4) The targeted delivery of radiation by RIT offers a better potential to address tumor heterogeneity.
Lymphoma cells are known to be sensitive to radiation a mechanism of action that is not pathway-specific.
So-called precision medicine by targeted drugs is limited by tumor heterogeneity – that is the tumor cells have varying types of genetic changes and abnormal pathways that are active within the cells. Tumor heterogeneity exists within the same patient and in different patients with the same diagnosis. This limits the scope and efficacy of single drugs that target specific genetic changes.
5) How do the risks of RIT compare to standard therapies?
The most serious risks of RIT are equivalent to standard chemotherapy
While the radiation part of RIT adds risk (such as for MDS), this risk appears to be no greater than for standard chemotherapy (Kaminski) and this risk is very low in the first-line setting.
Czuczman, et al, Treatment-Related Myelodysplastic Syndrome and Acute Myelogenous Leukemia in Patients Treated With Ibritumomab Tiuxetan Radioimmunotherapy http://bit.ly/1Y2oNlN
6) The potential vaccine-like effects of RIT - inducing an immune response appears to be a key to achieving the most durable remissions
When tumor cells are killed by radiation, this may lead to a vaccine-like effect activating the immune system to attack tumor cells. This effect has been observed for local radiation where tumors in other parts of the body regress. (The abscopal effect). A vaccine effect for RIT is also suggested by the delayed time to optimal response to Bexxar RIT reported by Kaminski - well beyond the half life of the drug in the body.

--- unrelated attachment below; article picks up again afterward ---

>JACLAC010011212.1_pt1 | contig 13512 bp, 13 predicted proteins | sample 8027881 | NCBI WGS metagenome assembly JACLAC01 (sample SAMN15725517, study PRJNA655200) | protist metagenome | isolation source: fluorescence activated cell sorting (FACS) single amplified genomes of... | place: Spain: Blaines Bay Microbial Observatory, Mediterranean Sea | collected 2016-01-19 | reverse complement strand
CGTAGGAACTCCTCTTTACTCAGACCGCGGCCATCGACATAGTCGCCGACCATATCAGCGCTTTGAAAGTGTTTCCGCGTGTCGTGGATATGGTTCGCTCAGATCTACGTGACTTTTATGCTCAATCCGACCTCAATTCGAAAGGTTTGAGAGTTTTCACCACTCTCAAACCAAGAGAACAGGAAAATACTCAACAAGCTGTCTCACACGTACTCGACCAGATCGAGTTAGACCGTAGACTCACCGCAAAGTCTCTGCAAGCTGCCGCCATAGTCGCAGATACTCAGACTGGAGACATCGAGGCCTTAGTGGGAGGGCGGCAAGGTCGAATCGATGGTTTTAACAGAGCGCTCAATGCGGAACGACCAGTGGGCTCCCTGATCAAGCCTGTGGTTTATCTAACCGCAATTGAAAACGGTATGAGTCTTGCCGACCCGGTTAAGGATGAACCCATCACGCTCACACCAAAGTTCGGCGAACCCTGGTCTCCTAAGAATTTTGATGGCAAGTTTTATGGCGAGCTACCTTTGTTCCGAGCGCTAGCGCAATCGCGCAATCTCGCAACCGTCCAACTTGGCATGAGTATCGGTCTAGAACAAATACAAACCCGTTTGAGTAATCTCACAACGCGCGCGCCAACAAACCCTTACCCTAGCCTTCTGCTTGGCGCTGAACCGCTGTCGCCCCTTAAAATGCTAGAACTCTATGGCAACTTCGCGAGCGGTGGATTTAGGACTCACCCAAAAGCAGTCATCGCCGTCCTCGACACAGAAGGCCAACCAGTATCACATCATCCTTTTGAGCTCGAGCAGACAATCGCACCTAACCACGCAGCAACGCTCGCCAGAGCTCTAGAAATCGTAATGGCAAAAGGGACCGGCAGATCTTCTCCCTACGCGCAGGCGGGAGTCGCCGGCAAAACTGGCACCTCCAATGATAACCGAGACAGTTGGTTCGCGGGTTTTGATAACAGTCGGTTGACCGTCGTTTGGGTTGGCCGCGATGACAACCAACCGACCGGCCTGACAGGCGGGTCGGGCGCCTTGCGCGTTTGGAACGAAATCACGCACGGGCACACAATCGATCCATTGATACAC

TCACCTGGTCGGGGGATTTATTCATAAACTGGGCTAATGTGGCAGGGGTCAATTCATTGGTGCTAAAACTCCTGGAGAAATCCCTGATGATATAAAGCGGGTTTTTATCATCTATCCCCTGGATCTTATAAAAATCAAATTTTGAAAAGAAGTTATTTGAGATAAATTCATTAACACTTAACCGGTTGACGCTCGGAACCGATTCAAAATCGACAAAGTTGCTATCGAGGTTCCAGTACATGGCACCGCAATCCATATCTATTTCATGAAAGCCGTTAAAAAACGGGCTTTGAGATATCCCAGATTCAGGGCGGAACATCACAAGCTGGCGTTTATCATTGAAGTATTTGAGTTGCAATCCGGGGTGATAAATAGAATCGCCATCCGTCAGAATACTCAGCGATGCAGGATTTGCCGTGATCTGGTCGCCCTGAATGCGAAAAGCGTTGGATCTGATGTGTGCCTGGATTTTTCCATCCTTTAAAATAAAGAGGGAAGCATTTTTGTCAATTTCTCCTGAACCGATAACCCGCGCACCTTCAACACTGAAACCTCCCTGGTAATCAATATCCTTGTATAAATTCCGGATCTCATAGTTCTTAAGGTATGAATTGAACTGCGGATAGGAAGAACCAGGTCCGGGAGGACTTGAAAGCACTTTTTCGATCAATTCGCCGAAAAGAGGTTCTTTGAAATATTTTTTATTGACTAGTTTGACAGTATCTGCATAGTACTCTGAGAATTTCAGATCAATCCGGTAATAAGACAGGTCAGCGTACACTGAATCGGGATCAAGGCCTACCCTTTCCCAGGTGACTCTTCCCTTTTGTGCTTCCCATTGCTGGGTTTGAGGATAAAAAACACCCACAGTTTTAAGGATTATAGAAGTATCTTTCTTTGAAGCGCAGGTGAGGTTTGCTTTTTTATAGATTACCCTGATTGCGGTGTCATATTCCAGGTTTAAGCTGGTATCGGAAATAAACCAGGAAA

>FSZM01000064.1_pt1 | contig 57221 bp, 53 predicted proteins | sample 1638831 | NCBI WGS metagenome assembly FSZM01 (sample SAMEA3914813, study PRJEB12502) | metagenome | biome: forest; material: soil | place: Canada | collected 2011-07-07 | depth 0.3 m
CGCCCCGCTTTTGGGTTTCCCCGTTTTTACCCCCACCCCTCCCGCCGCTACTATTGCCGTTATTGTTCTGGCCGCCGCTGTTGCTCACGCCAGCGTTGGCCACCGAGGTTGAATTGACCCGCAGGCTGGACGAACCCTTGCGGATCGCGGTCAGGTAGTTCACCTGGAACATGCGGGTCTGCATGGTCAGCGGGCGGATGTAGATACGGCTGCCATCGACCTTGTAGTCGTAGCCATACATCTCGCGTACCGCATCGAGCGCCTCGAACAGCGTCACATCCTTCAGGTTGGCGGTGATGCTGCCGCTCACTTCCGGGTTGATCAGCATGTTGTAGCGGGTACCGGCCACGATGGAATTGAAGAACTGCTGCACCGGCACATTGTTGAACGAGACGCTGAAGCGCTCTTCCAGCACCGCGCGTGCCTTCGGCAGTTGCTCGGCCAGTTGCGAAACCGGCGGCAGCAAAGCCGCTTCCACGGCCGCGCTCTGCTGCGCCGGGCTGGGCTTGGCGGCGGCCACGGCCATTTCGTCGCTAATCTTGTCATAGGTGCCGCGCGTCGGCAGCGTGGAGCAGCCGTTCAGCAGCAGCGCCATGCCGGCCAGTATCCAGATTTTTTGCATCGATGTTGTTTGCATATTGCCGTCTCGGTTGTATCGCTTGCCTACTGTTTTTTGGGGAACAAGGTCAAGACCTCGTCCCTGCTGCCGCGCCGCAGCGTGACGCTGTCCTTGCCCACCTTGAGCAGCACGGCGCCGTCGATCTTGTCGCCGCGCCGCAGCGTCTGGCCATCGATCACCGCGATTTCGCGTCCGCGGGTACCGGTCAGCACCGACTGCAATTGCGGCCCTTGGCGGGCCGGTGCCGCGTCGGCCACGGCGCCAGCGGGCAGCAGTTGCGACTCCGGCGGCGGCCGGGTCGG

"When given as initial treatment: "Responses were observed in 72 of the 76 patients, most of whom reported regression of palpable tumor within two weeks. Complete responses were observed in 57 of 76 patients (Table 1), with a median time to an evaluated complete response of 202 days (range, 55 to 693).
Also see Radiation therapy and cancer vaccines: Timing is everything http://bit.ly/1XM9Cg2
“In situ” vaccination for systemic effects in follicular lymphoma - Europe PMC Article - Europe PMC http://bit.ly/1RMIsym
6) Financial toxicity and sustainability challenges -- RIT based therapy can substantially reduce on-treatment time and related risks and costs
Decreasing on-treatment time is an important objective for clinical research … for the patient and for the health care system overall. When feasible, patients will be better served by a single course of treatment that achieves very high rates of durable remissions and cures. Being free of the disease and of treatment seems the ideal objective of clinical research … where this outcome is feasible. RIT doublets and triplets (given concurrently and/or in sequence) within weeks appear to have a unique potential to achieve this ideal for indolent lymphoma and deserves testing by the NCTN (NCI cooperative groups).